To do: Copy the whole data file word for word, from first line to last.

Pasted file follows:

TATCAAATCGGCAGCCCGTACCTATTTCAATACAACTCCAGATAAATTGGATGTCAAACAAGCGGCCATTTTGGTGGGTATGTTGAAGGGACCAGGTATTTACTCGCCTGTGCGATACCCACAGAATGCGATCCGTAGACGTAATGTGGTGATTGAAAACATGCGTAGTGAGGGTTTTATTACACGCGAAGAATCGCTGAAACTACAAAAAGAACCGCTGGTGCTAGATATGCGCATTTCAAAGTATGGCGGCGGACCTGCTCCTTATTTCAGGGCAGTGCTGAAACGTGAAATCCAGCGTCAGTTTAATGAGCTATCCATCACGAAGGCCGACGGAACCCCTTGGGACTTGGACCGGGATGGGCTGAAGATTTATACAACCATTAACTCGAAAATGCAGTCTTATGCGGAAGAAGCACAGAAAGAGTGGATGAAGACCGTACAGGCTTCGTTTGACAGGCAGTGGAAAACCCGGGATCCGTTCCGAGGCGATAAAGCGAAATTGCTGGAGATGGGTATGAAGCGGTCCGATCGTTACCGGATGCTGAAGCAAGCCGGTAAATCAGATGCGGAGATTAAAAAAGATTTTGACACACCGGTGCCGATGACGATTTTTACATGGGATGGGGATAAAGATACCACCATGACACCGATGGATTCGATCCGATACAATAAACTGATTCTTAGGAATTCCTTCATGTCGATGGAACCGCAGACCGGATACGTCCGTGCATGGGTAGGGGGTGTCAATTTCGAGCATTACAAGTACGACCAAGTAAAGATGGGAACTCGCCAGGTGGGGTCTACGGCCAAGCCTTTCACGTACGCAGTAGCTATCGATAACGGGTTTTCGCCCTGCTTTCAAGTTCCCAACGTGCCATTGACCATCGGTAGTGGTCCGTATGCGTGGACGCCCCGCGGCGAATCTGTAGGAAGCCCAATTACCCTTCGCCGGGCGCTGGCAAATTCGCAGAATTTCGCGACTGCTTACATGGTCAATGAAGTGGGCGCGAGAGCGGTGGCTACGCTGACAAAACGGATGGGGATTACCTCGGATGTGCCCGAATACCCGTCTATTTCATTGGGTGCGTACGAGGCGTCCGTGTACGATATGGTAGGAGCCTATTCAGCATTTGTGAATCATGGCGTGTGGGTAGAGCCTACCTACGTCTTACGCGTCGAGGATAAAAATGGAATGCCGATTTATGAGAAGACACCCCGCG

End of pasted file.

TATCAAATCGGCAGCCCGTACCTATTTCAATACAACTCCAGATAAATTGGATGTCAAACAAGCGGCCATTTTGGTGGGTATGTTGAAGGGACCAGGTATTTACTCGCCTGTGCGATACCCACAGAATGCGATCCGTAGACGTAATGTGGTGATTGAAAACATGCGTAGTGAGGGTTTTATTACACGCGAAGAATCGCTGAAACTACAAAAAGAACCGCTGGTGCTAGATATGCGCATTTCAAAGTATGGCGGCGGACCTGCTCCTTATTTCAGGGCAGTGCTGAAACGTGAAATCCAGCGTCAGTTTAATGAGCTATCCATCACGAAGGCCGACGGAACCCCTTGGGACTTGGACCGGGATGGGCTGAAGATTTATACAACCATTAACTCGAAAATGCAGTCTTATGCGGAAGAAGCACAGAAAGAGTGGATGAAGACCGTACAGGCTTCGTTTGACAGGCAGTGGAAAACCCGGGATCCGTTCCGAGGCGATAAAGCGAAATTGCTGGAGATGGGTATGAAGCGGTCCGATCGTTACCGGATGCTGAAGCAAGCCGGTAAATCAGATGCGGAGATTAAAAAAGATTTTGACACACCGGTGCCGATGACGATTTTTACATGGGATGGGGATAAAGATACCACCATGACACCGATGGATTCGATCCGATACAATAAACTGATTCTTAGGAATTCCTTCATGTCGATGGAACCGCAGACCGGATACGTCCGTGCATGGGTAGGGGGTGTCAATTTCGAGCATTACAAGTACGACCAAGTAAAGATGGGAACTCGCCAGGTGGGGTCTACGGCCAAGCCTTTCACGTACGCAGTAGCTATCGATAACGGGTTTTCGCCCTGCTTTCAAGTTCCCAACGTGCCATTGACCATCGGTAGTGGTCCGTATGCGTGGACGCCCCGCGGCGAATCTGTAGGAAGCCCAATTACCCTTCGCCGGGCGCTGGCAAATTCGCAGAATTTCGCGACTGCTTACATGGTCAATGAAGTGGGCGCGAGAGCGGTGGCTACGCTGACAAAACGGATGGGGATTACCTCGGATGTGCCCGAATACCCGTCTATTTCATTGGGTGCGTACGAGGCGTCCGTGTACGATATGGTAGGAGCCTATTCAGCATTTGTGAATCATGGCGTGTGGGTAGAGCCTACCTACGTCTTACGCGTCGAGGATAAAAATGGAATGCCGATTTATGAGAAGACACCCCGCG